The way in which the perspectives of life experience and worship of God are in common with us today is that both involve past, present and, and implicitly, the future.

The Samaritan woman had a husband(s) in the past, she had a husband in the present and she would likely have the same or another husband in her near future. The past and present manner of worship with which she was familiar was what she had heard from the fathers and would likely be the same she would continue to practice (if indeed she was a worshiper) and follow in her future.

Second, Jesus stated numerous times 1) He came from the Father, 2) He was here to do the will of the Father and 3) He would return to the Father. This was Jesus’ simple way of revealing a great truth in terms that we humans could appreciate even if we are slow to understand his words.

Third, this great truth is what made the woman free and what makes all men free. Jesus said,
You shall know the truth and the truth will make you free.”

What is the truth that we are to know which makes us free from a life of sin and without direction to serve and worship the living God? It is being able to look at our past from this present moment and understand and appreciate that God was always near and present. He was there even while we suffered or reveled in our sinful lives. Understanding this is what can lead to rejoicing in his saving grace in our obedience and commitment to Jesus as Lord and Savior now and in the future. The reason I say it can is because one may understand and be able to view their past, present and future in a healthy perspective, but that does not necessary result in the greater joy that comes in with the knowledge and obedience of the Creator.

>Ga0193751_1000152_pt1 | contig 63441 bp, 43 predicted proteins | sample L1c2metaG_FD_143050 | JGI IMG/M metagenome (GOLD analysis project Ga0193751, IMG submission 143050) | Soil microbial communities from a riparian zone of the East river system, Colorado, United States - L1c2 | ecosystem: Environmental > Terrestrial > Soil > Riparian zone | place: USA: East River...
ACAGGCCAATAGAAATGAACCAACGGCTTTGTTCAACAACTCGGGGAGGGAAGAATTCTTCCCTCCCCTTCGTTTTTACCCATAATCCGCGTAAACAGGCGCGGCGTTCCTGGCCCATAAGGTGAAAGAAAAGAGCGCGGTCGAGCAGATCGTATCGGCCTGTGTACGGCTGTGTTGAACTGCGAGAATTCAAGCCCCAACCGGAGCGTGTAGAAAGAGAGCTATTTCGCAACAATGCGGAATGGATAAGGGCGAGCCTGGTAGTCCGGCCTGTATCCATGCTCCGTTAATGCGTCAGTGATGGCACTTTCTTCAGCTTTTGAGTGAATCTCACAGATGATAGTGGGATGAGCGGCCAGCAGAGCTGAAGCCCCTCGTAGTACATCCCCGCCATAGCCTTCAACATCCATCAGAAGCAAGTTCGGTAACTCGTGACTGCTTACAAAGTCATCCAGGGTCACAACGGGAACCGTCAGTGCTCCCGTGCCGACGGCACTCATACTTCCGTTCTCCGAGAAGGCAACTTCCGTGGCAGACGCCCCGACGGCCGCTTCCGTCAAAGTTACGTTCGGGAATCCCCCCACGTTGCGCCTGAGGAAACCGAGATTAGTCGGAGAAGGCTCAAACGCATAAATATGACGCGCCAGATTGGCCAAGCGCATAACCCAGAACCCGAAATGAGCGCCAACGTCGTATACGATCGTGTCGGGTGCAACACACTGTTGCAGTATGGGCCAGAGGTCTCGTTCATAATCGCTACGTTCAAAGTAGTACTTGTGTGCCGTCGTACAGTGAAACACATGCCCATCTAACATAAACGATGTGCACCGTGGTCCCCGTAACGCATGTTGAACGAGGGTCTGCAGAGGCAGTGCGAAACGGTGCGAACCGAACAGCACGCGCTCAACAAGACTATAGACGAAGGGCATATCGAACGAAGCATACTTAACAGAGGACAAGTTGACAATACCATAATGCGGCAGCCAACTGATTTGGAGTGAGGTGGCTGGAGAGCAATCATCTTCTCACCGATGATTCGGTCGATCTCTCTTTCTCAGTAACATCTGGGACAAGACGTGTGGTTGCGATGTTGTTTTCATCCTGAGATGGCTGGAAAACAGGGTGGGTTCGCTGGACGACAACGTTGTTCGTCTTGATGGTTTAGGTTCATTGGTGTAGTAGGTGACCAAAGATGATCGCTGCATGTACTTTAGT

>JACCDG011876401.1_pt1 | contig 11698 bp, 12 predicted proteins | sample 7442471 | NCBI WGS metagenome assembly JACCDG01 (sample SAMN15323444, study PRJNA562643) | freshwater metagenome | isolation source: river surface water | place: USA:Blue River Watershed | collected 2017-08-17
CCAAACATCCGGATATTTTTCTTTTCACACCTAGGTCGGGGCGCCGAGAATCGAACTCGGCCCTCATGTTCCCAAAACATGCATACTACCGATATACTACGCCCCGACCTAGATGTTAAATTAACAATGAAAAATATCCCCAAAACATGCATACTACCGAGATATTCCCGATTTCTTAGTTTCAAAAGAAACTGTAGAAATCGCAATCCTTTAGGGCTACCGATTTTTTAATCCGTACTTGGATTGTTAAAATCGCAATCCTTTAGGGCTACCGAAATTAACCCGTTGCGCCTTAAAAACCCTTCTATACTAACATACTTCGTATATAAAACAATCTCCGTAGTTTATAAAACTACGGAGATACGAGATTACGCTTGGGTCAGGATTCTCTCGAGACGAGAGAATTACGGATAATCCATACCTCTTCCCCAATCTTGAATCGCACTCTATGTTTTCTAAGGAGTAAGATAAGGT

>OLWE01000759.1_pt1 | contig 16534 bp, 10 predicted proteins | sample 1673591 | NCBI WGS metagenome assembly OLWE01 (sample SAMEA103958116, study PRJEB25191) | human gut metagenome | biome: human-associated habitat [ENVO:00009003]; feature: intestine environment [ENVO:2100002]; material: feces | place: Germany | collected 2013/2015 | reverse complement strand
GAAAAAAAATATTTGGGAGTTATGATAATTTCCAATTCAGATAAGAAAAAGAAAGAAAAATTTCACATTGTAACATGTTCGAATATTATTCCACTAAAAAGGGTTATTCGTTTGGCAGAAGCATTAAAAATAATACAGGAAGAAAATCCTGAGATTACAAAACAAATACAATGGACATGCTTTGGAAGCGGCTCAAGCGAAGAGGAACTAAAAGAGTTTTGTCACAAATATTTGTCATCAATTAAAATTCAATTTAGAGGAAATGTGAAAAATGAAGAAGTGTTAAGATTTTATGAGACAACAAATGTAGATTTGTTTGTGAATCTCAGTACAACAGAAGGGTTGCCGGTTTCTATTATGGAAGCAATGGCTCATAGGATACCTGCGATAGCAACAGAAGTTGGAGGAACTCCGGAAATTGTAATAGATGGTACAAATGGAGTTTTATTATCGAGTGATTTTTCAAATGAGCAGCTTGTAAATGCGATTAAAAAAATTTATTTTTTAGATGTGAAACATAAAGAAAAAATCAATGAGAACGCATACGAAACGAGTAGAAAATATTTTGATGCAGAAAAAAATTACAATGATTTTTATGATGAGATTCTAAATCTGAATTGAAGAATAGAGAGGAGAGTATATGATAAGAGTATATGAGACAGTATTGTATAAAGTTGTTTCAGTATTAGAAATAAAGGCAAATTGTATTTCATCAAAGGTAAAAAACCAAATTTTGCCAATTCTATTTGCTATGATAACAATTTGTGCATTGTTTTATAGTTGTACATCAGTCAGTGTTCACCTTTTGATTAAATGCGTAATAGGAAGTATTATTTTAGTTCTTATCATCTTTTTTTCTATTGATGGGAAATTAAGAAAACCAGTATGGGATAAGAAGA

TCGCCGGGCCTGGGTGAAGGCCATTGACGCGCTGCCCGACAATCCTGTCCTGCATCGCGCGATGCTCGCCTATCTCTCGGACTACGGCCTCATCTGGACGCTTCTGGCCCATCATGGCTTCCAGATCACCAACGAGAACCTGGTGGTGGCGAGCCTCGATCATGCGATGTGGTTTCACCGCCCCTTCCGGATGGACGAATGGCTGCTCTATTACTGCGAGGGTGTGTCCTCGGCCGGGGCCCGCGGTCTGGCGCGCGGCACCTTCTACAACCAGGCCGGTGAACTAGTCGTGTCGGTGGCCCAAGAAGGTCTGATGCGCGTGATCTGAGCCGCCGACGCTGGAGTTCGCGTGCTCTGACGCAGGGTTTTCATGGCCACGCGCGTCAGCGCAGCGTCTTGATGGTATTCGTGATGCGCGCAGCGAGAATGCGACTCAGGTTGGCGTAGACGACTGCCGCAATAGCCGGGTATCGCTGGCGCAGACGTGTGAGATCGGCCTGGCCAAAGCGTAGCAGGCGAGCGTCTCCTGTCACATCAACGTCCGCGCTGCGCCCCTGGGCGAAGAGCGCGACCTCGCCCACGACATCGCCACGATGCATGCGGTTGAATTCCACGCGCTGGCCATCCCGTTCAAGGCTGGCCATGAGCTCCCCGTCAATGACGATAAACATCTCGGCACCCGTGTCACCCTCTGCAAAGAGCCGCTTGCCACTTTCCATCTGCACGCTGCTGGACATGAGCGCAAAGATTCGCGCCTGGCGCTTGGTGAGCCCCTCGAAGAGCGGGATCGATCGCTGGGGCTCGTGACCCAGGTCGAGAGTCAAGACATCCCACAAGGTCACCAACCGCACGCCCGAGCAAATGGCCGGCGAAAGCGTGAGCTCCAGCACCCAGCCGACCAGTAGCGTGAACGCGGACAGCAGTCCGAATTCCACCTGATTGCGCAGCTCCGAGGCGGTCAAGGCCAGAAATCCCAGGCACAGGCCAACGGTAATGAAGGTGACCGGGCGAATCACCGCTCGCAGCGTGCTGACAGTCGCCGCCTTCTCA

Jesus knew and proclaimed with confidence 1) He came from the Father (origin, the past), 2) He was here to do the will of the Father (purpose, the present) and 3) He would return to the Father (destination, the future)


Those who know the truth and are made free are those who understand they 1) came from the Father, (origin, the past) 2) to know and glorify God (purpose, the present), and 3) will return to the Father (destination, the future). Whatever sins and all sins, past, present and future, are forgiven of those who put their trust in Jesus as Lord and Savior and live their lives in obedience to Him. This is the truth that is a perspective.

The saints who worship in spirit and in the truth rejoice with great joy. Their lives are in fellowship with the Father, Jesus, the Holy Spirit and the saints in Christ. They, like the Jews worship the Father with the perspective of past and present (truth) as did Abraham and according to the written revelation (spirit) of the will of the Father as made known by Jesus and the apostles.